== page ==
The United States slipped from second to fourth in a country-by-country ranking of global competitiveness, according to a study by the World Economic Forum (WEF). This is the second year in a row that the U.S. ranking has slipped, with the U.S. losing the No. 1 slot in last year's report.
These analyses often lead to the conclusion that we need to better teach our children math skills in the fourth grade. Of course those are valid concerns for the long haul, but global competitiveness studies can serve a different purpose: they can tell us something about the state of the U.S. economy today.
Picking apart the components of the U.S. loss in ranking can give a glimpse of the direction of our economy -- and our wallets.
The good, the bad and the ugly of U.S. competitiveness
The WEF rankings are based on over 100 economic factors, grouped into 12 so-called pillars of competitiveness. With so many elements in play, the news is not likely to be all good or all bad for any country, and there certainly were both positive and negative results making up the U.S. ranking:
- The good: The U.S. ranked first in the world for two of the pillars of competitiveness, innovation and market size. The U.S. also garnered top-ten rankings in higher education and training, labor market efficiency and business sophistication.
- The bad: The lowest rank the U.S. was given for any of the 12 pillars was 87th out of 139, for macroeconomic environment. Not an encouraging sign, given that the economy is of much more immediate concern than any of the other pillars.
- The ugly: There were some individual factors for which the U.S. received especially low scores, in the bottom 25 percent. These included the business costs of terrorism, the government's budget balance, the national savings rate, accumulated government debt and the soundness of its banks. The last four of these five problem areas suggest that America still hasn't cured its addiction to debt.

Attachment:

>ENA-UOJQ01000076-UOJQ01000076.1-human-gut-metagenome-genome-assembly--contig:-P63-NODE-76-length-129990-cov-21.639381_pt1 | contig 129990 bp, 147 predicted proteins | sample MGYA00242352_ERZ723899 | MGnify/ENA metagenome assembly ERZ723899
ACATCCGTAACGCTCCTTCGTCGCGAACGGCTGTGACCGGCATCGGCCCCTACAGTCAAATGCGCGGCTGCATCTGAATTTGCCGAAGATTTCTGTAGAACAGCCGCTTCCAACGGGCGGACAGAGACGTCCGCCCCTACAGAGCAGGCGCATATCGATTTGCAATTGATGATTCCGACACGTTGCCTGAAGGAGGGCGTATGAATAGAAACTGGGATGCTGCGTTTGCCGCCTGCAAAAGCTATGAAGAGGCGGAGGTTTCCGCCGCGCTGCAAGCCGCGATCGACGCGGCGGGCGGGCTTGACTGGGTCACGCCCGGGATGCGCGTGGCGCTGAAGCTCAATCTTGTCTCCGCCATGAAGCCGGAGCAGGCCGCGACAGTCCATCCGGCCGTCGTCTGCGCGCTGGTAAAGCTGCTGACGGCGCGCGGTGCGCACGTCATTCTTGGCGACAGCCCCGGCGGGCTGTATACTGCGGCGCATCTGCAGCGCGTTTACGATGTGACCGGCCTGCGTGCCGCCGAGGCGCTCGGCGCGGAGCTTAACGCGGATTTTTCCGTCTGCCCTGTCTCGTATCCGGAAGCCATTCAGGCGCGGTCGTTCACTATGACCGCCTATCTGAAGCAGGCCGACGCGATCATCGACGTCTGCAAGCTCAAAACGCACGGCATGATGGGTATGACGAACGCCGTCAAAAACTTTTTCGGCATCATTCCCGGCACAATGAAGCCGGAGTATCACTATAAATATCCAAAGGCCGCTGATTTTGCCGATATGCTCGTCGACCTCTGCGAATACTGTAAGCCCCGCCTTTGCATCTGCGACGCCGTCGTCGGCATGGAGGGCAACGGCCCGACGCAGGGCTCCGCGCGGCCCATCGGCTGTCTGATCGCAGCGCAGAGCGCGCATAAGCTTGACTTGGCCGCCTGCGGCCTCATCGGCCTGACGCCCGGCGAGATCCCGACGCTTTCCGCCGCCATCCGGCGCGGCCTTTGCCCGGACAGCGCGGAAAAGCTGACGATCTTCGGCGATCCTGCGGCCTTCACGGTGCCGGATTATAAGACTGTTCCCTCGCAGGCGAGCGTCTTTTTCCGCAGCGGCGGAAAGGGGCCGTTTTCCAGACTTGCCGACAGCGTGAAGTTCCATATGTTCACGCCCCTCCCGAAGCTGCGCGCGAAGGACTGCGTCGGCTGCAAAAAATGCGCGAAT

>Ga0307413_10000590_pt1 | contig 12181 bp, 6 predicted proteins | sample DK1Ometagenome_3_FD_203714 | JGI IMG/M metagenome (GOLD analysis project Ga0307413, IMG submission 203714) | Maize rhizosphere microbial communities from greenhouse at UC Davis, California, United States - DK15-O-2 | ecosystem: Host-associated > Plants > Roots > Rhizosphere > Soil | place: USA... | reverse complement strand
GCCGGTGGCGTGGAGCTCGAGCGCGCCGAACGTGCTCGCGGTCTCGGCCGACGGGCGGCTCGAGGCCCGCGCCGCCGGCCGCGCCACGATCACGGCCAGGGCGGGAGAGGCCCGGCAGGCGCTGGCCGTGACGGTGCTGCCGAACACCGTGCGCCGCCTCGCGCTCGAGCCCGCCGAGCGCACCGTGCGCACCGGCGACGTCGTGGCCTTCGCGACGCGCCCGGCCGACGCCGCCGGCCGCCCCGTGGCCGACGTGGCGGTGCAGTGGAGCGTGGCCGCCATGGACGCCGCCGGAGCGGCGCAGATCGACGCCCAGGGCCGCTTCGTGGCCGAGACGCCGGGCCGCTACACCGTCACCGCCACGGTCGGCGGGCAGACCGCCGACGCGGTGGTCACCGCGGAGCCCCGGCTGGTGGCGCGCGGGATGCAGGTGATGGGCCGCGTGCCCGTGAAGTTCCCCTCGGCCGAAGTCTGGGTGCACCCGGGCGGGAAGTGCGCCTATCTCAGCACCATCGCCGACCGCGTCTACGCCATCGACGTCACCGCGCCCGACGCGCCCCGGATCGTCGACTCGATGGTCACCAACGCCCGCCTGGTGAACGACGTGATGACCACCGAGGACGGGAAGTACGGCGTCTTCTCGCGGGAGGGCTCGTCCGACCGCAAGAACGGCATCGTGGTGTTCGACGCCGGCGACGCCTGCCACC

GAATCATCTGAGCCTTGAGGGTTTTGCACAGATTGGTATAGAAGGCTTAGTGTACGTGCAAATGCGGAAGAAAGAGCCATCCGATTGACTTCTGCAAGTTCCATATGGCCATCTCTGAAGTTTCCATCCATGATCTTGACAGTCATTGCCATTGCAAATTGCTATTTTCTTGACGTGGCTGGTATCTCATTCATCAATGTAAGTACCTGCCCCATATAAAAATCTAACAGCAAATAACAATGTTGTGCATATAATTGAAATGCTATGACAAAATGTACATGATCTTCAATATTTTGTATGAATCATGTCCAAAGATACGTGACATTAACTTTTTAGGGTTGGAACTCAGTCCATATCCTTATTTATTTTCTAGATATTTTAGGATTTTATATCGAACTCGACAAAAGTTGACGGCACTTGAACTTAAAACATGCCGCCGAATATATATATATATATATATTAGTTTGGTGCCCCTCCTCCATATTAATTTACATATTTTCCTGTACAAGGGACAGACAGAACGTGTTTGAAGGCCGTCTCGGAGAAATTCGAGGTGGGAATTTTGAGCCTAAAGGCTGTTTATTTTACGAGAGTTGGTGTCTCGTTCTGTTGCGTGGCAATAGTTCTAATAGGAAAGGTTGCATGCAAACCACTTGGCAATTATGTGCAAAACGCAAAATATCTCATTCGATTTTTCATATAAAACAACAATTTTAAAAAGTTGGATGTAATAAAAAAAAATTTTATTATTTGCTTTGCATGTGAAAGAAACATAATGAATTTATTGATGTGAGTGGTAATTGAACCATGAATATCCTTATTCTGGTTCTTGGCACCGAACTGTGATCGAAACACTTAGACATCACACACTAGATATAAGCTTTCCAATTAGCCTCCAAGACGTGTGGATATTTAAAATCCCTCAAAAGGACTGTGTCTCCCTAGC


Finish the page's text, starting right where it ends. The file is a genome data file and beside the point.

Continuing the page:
Savers get the shaft
To put this all in perspective, the WEF study did cover some 139 countries (the nation of Chad ranked dead last, in case you were wondering), so a fourth-place ranking really isn't all that bad.
However, the falling trend of the U.S. ranking is cause for concern. The same economic factors that pulled down the U.S. in the global competitiveness ranking are likely to pull down yields for bank deposits, which won't help savers and creditors. How so?
Macroeconomic weakness is the big indicator that has already been holding down interest rates. A weak economy has already prompted government intervention to lower the cost of borrowing, and continued weakness in the economic recovery has led the federal government to contemplate still more stimulative interventions. On Sept. 21, for instance, the Federal Reserve signaled that it may undertake more aggressive market actions to further drive down interest rates.
Rock-bottom interest rates is bad news for those with retirement funds, college funds or even a home down payment in savings accounts or CDs.
Second, a slip in competitiveness could hamper U.S. exports. With some nations around the world showing much stronger economic recoveries than the U.S., global trade could be the key to pulling the U.S. economy out of its funk. However, the less competitive the U.S. is, the less able it will be to benefit from trade.
Lastly, inflation could erode consumer purchasing power. To some extent, a lack of competitiveness represents a lack of economic efficiency. The less efficient an economy is, the more susceptible it is to inflation.
The WEF report suggests these macroeconomic woes won't be easily solved, and that we're headed in the wrong direction. We can hope that next year's rankings show a trend back toward the No. 1 spot.
The original article can be found at MoneyRates.com:
We're No. 4! What the slip in U.S. competitiveness means